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  #17  
Old 06-20-2010, 03:26 PM
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THere are so many really stupid owners in this complex, about as many as there are responsible ones. So I believe only stupid ones, repeat offenders, should have to have a license to have litters or pets at all....Since that is never going to happen I don't know what the answer should be. I have had intact males all my adult life. I did have an oops litter. THey were 100 percent house broken, could be taken anywhere and except for that mistake, which I take total blame for, they were no harm to society. One was a therapy dog.

Females are so much harder. THere are silent heats. I never quite believed it until it happened to me. Mary was too young, there was not one spot, not one bit of difference in behavior, nothing to give me a heads up. So if you do not have a license to breed than yes I do believe females should be spay. My dogs have lived long healthy lives of joy and never suffered anything from it. I was a total wreck the day Mary went in because I knew there is always that one chance the gas could hurt her or something go wrong. I had a bad feeling and I almost backed out until I remembered what happened and never wanted her to go through that again.

I can only base my answers on my own experiences and one fact. The number of cats and dogs, kittens and puppies that are put down is horrid. I want to say 54 million but that might be outdated, and I am no good at storing numbers in my head so it may be way over too. My pups all had arranged homes, house broken, had their vaccines, and could sit on cue when the left. STILL I know that those homes might have been a rescue. I have tried in many ways to make up for that ever since.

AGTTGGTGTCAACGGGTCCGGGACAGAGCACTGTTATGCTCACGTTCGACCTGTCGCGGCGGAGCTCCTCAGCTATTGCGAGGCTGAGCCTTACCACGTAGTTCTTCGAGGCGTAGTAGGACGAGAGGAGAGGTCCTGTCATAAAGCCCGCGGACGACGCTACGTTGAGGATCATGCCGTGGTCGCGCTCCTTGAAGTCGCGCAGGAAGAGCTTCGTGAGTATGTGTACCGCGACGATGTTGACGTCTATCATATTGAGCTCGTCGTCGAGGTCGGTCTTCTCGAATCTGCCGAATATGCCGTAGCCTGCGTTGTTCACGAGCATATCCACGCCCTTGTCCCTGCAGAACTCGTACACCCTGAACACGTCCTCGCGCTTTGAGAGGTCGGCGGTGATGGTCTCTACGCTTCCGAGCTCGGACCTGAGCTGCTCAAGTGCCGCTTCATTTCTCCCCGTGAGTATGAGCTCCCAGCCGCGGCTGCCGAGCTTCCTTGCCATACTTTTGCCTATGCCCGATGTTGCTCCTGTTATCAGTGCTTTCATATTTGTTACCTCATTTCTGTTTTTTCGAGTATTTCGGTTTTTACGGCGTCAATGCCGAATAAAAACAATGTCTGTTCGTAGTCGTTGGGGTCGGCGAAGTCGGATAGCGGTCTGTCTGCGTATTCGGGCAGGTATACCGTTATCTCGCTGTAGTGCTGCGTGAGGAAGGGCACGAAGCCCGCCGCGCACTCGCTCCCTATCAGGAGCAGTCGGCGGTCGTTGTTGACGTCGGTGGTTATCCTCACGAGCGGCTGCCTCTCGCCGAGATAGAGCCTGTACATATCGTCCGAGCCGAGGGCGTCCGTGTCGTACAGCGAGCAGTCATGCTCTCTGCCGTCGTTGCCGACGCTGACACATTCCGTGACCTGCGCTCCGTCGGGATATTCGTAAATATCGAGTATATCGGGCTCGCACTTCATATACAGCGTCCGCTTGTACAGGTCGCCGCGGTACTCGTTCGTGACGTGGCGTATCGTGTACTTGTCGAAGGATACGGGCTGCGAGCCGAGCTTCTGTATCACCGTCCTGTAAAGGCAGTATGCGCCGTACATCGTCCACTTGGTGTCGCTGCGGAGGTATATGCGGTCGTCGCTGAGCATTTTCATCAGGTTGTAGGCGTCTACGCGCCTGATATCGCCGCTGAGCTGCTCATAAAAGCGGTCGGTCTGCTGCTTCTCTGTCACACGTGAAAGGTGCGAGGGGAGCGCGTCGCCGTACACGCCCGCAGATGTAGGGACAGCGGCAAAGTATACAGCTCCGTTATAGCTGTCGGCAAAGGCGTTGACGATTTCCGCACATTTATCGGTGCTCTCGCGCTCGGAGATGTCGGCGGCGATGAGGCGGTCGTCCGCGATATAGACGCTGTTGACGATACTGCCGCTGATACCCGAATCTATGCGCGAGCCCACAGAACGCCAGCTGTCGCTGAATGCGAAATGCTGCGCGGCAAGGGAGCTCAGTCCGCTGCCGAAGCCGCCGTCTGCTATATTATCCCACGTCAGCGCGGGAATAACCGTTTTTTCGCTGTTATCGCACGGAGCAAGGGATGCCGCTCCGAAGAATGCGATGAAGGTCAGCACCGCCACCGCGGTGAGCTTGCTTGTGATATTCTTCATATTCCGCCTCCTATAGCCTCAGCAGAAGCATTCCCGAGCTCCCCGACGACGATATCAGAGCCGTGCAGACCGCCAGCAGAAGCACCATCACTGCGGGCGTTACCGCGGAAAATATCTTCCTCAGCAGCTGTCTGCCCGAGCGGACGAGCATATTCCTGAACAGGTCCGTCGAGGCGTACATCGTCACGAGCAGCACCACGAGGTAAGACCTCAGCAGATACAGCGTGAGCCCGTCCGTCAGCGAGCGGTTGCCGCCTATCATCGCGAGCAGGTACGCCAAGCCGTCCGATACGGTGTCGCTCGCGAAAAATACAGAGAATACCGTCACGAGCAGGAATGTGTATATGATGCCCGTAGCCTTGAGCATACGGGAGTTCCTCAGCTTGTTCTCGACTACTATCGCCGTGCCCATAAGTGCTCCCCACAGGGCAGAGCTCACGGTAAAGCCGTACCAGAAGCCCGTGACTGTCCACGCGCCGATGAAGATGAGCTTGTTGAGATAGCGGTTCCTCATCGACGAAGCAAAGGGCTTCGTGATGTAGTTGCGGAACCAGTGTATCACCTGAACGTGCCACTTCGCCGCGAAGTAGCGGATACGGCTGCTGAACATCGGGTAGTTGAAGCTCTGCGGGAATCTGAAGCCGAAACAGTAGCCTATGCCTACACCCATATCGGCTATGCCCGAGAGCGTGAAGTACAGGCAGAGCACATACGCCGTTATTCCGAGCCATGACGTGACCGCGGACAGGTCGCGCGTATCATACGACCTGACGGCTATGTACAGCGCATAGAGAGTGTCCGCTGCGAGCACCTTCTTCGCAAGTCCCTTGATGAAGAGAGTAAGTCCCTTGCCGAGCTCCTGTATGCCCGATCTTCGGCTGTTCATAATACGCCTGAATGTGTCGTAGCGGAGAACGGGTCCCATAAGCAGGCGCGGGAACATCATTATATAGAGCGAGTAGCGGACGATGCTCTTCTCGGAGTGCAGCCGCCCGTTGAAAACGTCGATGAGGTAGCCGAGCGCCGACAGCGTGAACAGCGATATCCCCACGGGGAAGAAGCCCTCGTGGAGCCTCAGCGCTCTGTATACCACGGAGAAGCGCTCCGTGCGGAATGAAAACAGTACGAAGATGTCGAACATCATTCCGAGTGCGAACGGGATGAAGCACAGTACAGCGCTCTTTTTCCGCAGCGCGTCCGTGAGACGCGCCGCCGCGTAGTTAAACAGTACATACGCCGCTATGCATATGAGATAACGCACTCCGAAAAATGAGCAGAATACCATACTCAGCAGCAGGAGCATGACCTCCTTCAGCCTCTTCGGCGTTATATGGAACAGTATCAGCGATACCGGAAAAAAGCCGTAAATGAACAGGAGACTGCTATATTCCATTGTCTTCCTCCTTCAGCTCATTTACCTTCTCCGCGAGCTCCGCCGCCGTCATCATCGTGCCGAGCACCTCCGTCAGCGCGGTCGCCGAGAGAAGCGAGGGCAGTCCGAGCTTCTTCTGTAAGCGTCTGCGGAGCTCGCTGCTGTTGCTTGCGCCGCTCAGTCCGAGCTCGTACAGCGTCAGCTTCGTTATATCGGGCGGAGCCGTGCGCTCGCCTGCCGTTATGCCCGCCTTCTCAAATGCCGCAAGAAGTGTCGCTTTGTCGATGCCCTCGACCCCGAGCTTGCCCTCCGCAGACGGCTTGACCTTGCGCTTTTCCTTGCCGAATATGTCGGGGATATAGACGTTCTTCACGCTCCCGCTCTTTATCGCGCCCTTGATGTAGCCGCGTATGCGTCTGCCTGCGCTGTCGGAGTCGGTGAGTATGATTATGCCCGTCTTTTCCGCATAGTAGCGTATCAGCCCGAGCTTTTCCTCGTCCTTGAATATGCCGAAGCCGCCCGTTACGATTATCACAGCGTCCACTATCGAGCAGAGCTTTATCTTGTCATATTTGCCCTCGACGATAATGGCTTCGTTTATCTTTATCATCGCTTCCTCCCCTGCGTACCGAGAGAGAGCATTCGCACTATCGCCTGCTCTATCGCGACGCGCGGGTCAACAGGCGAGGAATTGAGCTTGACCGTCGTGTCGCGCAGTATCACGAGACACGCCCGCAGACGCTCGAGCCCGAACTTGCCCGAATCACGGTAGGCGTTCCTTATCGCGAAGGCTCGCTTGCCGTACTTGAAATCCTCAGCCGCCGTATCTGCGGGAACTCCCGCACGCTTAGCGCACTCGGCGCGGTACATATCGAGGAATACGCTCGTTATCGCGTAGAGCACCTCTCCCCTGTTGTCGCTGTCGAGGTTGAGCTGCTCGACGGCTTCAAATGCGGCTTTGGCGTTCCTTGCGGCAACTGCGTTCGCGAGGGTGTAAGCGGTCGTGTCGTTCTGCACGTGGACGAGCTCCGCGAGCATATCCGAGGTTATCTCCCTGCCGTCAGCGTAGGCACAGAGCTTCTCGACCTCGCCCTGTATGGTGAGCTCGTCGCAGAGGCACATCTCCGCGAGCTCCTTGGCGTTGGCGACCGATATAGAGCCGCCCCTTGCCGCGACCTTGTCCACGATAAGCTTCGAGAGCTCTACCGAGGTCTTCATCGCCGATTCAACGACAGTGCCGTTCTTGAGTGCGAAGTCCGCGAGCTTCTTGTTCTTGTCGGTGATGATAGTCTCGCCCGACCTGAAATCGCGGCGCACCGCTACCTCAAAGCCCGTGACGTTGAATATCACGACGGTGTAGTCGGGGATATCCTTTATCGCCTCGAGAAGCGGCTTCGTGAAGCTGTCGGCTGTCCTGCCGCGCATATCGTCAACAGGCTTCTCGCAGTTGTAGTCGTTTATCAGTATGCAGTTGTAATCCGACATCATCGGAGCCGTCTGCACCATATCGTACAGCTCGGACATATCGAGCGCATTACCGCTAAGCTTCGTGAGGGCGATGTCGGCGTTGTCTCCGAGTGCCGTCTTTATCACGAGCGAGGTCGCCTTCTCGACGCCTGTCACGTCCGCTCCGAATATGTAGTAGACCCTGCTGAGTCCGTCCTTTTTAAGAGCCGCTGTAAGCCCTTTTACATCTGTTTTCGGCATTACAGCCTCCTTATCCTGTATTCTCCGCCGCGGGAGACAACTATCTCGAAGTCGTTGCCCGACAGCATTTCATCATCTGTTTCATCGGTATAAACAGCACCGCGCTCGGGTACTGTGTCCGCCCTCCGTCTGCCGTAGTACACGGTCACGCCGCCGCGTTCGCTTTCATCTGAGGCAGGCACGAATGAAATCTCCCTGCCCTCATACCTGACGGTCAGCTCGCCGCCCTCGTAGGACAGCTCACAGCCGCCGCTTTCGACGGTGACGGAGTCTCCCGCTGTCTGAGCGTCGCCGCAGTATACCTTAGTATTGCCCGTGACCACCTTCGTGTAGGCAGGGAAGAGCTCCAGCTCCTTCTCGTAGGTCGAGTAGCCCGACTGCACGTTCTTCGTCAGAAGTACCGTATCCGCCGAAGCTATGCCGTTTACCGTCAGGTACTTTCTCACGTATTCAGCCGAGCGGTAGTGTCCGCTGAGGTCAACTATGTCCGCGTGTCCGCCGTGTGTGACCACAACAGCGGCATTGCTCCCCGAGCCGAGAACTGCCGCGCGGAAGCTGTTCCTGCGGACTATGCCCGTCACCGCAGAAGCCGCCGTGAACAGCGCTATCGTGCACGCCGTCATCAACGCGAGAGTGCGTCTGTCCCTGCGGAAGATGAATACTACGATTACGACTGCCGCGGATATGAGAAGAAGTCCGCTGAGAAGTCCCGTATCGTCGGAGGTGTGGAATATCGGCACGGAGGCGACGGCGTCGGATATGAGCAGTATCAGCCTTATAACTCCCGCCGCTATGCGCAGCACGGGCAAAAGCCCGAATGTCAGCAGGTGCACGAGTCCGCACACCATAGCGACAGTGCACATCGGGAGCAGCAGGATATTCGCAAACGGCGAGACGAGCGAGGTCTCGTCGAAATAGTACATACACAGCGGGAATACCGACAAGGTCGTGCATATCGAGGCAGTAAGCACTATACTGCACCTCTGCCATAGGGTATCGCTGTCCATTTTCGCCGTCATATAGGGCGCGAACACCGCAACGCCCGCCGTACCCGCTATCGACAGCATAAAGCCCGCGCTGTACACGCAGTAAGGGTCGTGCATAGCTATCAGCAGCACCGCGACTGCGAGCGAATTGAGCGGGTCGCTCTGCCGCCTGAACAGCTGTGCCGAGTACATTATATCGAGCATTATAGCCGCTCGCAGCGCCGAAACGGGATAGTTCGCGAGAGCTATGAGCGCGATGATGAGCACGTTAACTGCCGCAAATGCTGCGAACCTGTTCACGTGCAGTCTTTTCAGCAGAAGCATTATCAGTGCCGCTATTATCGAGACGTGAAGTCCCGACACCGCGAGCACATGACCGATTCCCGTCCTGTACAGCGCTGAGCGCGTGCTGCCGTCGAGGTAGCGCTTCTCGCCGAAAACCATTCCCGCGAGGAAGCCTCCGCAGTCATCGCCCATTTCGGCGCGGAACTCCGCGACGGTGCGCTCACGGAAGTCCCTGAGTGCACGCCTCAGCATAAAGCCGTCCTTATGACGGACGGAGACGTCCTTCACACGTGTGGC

I agreed to neuter Victor and because I had promised I did. He suffered an allergic attack and swelled up as if he had been stung by a hundred bees. It was awful.
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  #18  
Old 06-20-2010, 03:54 PM
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For the average joe owner I'd most definitely act pro spay and neuter, most people are in no way responsible enough to own an intact pet. For real dog people and responsible owners I'd say wait until maturity. As a vet (if that's what I end up doing) I'll say spay and neuter for my clients unless they say they plan on keeping an intact pet and seem adamant that they do not want the dog to reproduce and will do what they need to keep them from doing so.
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  #19  
Old 06-20-2010, 03:56 PM
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Quote:
Originally Posted by Blue_Dog View Post
Personally if they aren't being showed or bred then I don't see why you would speuter your pet. It seems like more trouble then it's worth.

I especially support it for your everyday ignorant owner. I know that many people here have unaltered pets and are just fine but I also know that these people are careful, not everyone is.
Soon as i see them coming down they get chopped off.
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  #20  
Old 06-20-2010, 03:58 PM
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Definitely Pro. I have no intention of ever living with an intact dog. The heats, the marking, the having to be careful so you don't have an "oops", it's not for me.